New Reviews
Divergent
Django Unchained
Captain Corelli's Mandolin
Les Misérables
Quartet
Chernobyl Diaries
The Cabin in the Woods
Balibo

1408 (2007)

The Dolphin Hotel invites you to stay in any of its stunning rooms. Except one.

Directed by:

Mikael Håfström

Rating: 9/10

Running Time: 94 minutes

US Certificate: PG-13

Country: United States

There have been some truly great Stephen King movie adaptations, the best ones such as “Stand By Me”, “The Shawshank Redemption” and “Misery”, are not necessarily the ones with a strong supernatural/horror element. The greatest King adaptations are the ones with the powerful psychological aspect and this is where “1408” really hits the mark, artfully combining the nail biting psychological melt down of the main character, with some great “cower in your seats” scares, like “Pet Semetary” and “The Shining”, “1408” is King at his best.

Mike Enslin is a writer, who despite being a sceptic when it comes to the supernatural, has written a range of books detailing haunted places to stay. He finds out about a supposedly haunted hotel room in New York and forces a very reluctant hotel manager (played with smirking gravitas by Samuel L. Jackson) to allow him to stay for the night, despite the managers insistence that nobody has managed more than an hour in the room. Slightly unnerved, Enslin insists on staying, gets the key and heads for the room. Everything seems normal, almost ordinary, the first few disturbances are creepy, but could be explained rationally and then they suddenly turn more sinister, with Enslin’s rational explanations drying up as his increasingly frantic attempts to leave the room are thwarted at every turn. He begins to fall apart in front of our eyes as he is forced to confront his unpleasant past and deal with his own demons as well as the nightmares the room is throwing at him.

John Cusack is excellent. He does a masterful job of carrying the film, a job made especially difficult when you consider the only other main character is the room itself. Cusack brings the same intensity, focus and connection he brought to “Identity”, his portrayal of Enslin is intelligent, sympathetic and totally believable. This makes Enslin’s breakdown so much more painful to watch. His hysterical ranting at the mini bar carries real weight and is just one stop on his desperate path, as the room’s attacks become more aggressive.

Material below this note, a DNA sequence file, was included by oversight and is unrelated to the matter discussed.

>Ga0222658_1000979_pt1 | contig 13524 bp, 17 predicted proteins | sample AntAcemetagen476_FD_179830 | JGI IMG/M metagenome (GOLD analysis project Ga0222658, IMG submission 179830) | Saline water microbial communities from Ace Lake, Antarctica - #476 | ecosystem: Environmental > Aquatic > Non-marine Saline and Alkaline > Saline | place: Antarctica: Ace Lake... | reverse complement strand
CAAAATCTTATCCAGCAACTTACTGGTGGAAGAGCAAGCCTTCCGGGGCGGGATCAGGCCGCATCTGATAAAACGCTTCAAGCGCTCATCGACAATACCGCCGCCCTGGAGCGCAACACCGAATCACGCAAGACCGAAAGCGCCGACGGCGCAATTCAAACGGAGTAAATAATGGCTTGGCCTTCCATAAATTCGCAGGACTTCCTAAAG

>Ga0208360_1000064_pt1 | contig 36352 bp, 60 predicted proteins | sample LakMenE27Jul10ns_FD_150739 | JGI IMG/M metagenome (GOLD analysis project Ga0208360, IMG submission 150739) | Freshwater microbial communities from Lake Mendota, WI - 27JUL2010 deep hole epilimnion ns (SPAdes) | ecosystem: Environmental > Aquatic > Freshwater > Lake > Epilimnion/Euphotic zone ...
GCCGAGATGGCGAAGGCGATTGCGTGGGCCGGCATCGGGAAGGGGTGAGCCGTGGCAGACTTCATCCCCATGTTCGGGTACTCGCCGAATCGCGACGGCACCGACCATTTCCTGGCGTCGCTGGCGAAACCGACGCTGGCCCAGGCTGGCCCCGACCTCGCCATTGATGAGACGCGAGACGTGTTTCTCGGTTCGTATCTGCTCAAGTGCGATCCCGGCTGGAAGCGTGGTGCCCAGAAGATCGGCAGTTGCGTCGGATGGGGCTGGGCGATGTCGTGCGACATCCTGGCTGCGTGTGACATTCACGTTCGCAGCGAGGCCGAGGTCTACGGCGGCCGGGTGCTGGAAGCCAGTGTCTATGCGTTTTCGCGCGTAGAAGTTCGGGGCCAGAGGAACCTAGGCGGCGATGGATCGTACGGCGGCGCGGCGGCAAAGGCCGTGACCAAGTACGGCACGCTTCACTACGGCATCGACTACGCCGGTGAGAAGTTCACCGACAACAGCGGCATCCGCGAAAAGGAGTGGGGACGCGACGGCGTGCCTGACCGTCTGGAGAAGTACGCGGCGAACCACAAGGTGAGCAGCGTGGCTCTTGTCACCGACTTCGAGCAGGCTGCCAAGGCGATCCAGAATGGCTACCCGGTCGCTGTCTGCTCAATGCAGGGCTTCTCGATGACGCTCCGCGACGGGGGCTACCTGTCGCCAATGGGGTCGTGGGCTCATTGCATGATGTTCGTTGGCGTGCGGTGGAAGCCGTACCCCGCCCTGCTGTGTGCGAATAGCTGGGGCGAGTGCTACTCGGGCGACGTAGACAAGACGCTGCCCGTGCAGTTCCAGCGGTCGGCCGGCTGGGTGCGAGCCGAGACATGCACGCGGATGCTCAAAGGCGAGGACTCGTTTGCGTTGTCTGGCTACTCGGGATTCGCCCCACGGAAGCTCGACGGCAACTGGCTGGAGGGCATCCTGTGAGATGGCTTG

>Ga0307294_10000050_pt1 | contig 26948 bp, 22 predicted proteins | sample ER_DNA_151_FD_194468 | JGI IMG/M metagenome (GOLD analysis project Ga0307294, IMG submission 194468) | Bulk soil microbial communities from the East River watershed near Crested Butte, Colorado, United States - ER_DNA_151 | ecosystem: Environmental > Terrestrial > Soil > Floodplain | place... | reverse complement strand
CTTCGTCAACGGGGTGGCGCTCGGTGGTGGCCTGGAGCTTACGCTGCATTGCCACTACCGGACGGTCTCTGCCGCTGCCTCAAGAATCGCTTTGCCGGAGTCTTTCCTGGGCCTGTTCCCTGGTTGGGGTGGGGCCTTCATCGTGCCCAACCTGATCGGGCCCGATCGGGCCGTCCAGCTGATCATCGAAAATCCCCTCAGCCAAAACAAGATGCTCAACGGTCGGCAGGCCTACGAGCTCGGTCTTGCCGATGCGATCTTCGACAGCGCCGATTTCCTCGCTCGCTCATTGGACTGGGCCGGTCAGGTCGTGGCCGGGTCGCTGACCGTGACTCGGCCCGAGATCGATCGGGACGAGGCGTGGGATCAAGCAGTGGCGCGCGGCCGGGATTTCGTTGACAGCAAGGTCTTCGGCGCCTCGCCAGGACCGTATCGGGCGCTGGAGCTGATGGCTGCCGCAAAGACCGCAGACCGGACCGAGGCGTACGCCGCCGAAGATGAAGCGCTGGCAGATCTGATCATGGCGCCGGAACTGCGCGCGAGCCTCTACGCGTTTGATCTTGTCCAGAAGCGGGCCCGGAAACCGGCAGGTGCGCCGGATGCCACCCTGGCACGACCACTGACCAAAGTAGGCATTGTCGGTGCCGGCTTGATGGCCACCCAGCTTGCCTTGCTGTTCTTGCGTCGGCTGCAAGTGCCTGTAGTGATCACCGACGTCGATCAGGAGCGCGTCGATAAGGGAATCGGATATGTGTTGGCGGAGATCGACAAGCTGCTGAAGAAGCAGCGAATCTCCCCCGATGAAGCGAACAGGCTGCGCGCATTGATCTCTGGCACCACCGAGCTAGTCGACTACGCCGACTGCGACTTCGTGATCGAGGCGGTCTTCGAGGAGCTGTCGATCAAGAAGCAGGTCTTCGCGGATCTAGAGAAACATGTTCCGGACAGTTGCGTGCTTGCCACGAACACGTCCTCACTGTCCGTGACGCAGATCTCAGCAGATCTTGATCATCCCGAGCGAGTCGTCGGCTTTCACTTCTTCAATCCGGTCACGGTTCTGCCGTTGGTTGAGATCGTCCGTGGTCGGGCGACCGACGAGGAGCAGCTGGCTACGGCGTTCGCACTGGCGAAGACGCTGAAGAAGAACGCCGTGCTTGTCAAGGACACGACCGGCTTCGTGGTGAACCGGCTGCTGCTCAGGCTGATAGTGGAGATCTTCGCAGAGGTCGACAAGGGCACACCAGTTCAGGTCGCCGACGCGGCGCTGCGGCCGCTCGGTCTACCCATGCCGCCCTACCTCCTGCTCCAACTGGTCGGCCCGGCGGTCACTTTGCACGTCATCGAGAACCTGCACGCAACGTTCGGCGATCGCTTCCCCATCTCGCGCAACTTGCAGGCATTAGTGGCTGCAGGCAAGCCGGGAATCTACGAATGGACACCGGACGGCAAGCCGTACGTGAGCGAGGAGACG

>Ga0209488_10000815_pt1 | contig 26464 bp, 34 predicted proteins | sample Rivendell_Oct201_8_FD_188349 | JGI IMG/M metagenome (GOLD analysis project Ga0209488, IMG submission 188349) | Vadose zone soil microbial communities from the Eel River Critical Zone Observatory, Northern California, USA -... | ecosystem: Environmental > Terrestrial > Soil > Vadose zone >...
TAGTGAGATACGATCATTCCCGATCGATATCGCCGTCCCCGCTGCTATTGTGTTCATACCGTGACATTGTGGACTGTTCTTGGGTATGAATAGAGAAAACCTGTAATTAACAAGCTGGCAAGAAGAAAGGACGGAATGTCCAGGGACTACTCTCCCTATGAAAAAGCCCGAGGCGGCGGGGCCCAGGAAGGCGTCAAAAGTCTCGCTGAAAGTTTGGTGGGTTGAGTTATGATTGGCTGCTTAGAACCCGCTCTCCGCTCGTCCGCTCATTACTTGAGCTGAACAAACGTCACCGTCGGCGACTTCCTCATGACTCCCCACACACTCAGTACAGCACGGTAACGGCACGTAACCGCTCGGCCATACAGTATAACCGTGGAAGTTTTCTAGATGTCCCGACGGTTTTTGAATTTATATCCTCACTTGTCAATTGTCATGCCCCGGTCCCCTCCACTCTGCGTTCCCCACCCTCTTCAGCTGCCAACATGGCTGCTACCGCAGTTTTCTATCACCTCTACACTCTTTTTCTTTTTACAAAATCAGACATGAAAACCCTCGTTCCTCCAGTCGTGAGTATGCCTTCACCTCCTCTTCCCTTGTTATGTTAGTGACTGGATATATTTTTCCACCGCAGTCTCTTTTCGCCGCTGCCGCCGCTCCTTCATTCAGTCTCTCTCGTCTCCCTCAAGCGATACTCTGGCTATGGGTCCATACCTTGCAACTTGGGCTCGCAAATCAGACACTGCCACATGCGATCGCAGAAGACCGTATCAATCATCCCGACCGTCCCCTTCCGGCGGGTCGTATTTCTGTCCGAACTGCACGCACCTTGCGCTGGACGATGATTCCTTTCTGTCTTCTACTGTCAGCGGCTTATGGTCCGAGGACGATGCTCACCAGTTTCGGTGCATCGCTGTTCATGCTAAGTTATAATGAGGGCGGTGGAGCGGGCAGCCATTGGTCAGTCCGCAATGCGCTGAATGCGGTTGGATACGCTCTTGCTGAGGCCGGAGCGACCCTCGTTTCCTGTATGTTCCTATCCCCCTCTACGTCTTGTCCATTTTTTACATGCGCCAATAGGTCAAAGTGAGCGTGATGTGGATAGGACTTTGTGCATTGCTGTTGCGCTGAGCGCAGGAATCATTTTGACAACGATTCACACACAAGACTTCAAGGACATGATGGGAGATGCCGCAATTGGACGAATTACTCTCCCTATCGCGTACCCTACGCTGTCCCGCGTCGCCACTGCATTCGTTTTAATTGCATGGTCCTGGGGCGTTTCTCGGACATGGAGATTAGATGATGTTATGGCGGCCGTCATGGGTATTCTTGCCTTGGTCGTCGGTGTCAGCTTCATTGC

The look and feel of the film have been carefully thought out, on first inspection the room itself is almost boring, right down to the flowery wallpaper and banal pictures, it all serves to make the supernatural aspect of the film more of a shock. Subtle clues can be found around the room to its evil nature, terrifyingly highlighted when Enslin walks round with an ultra violet light, displaying the blood splatters though the whole room, eerie signposts to its brutal past.

This was a gripping and effect horror movie, with a solid plot, a great cast and some genuine jump out of your skin moments. King on brilliant form, we welcome you back, this is almost enough to make me forgive you for “Dreamcatcher”……. almost.

It's Got: Frights, a little blood, mixed with a hand full of nasty violence and some really bad wallpaper.

It Needs: Someone to hold your hand through the scary bits.

Summary

A great display of psychological unraveling, some truly “jumpy” moments and the hotel room from hell.

Post a Comment

Your email is never shared. Required fields are marked *

*
*